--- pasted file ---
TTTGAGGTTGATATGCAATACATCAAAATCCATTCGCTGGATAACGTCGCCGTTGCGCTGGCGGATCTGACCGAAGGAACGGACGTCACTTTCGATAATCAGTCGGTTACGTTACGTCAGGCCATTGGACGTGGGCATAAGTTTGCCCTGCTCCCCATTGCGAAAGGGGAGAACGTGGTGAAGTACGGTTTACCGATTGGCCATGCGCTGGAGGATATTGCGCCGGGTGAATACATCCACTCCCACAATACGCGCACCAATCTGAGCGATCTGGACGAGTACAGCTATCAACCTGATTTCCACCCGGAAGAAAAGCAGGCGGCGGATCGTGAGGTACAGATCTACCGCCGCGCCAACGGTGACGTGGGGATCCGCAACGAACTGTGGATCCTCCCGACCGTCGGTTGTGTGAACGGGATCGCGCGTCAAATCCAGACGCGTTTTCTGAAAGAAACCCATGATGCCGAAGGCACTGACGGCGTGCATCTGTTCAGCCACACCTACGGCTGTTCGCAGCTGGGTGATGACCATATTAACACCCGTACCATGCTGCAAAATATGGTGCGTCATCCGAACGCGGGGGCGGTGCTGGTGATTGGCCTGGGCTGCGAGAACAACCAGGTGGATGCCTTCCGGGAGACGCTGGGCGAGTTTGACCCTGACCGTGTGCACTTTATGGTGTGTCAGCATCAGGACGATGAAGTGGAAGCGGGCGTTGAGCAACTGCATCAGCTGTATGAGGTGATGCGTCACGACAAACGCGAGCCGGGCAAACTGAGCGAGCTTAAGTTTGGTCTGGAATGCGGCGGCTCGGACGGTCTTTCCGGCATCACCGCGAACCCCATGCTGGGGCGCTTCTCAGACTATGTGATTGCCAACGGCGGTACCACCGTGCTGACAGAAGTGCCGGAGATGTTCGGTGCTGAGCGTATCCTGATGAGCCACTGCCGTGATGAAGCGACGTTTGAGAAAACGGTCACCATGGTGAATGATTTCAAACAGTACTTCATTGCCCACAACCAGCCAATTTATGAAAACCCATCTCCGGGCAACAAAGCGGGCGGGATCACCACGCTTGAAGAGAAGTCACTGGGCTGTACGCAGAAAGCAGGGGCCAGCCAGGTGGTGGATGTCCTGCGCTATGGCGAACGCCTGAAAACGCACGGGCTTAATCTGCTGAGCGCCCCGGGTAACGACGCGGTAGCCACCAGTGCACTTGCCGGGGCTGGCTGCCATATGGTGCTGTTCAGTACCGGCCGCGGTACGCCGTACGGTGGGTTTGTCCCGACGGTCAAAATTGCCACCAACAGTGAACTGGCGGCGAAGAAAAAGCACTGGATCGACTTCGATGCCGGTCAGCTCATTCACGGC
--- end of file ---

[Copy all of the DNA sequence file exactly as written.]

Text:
TTTGAGGTTGATATGCAATACATCAAAATCCATTCGCTGGATAACGTCGCCGTTGCGCTGGCGGATCTGACCGAAGGAACGGACGTCACTTTCGATAATCAGTCGGTTACGTTACGTCAGGCCATTGGACGTGGGCATAAGTTTGCCCTGCTCCCCATTGCGAAAGGGGAGAACGTGGTGAAGTACGGTTTACCGATTGGCCATGCGCTGGAGGATATTGCGCCGGGTGAATACATCCACTCCCACAATACGCGCACCAATCTGAGCGATCTGGACGAGTACAGCTATCAACCTGATTTCCACCCGGAAGAAAAGCAGGCGGCGGATCGTGAGGTACAGATCTACCGCCGCGCCAACGGTGACGTGGGGATCCGCAACGAACTGTGGATCCTCCCGACCGTCGGTTGTGTGAACGGGATCGCGCGTCAAATCCAGACGCGTTTTCTGAAAGAAACCCATGATGCCGAAGGCACTGACGGCGTGCATCTGTTCAGCCACACCTACGGCTGTTCGCAGCTGGGTGATGACCATATTAACACCCGTACCATGCTGCAAAATATGGTGCGTCATCCGAACGCGGGGGCGGTGCTGGTGATTGGCCTGGGCTGCGAGAACAACCAGGTGGATGCCTTCCGGGAGACGCTGGGCGAGTTTGACCCTGACCGTGTGCACTTTATGGTGTGTCAGCATCAGGACGATGAAGTGGAAGCGGGCGTTGAGCAACTGCATCAGCTGTATGAGGTGATGCGTCACGACAAACGCGAGCCGGGCAAACTGAGCGAGCTTAAGTTTGGTCTGGAATGCGGCGGCTCGGACGGTCTTTCCGGCATCACCGCGAACCCCATGCTGGGGCGCTTCTCAGACTATGTGATTGCCAACGGCGGTACCACCGTGCTGACAGAAGTGCCGGAGATGTTCGGTGCTGAGCGTATCCTGATGAGCCACTGCCGTGATGAAGCGACGTTTGAGAAAACGGTCACCATGGTGAATGATTTCAAACAGTACTTCATTGCCCACAACCAGCCAATTTATGAAAACCCATCTCCGGGCAACAAAGCGGGCGGGATCACCACGCTTGAAGAGAAGTCACTGGGCTGTACGCAGAAAGCAGGGGCCAGCCAGGTGGTGGATGTCCTGCGCTATGGCGAACGCCTGAAAACGCACGGGCTTAATCTGCTGAGCGCCCCGGGTAACGACGCGGTAGCCACCAGTGCACTTGCCGGGGCTGGCTGCCATATGGTGCTGTTCAGTACCGGCCGCGGTACGCCGTACGGTGGGTTTGTCCCGACGGTCAAAATTGCCACCAACAGTGAACTGGCGGCGAAGAAAAAGCACTGGATCGACTTCGATGCCGGTCAGCTCATTCACGGC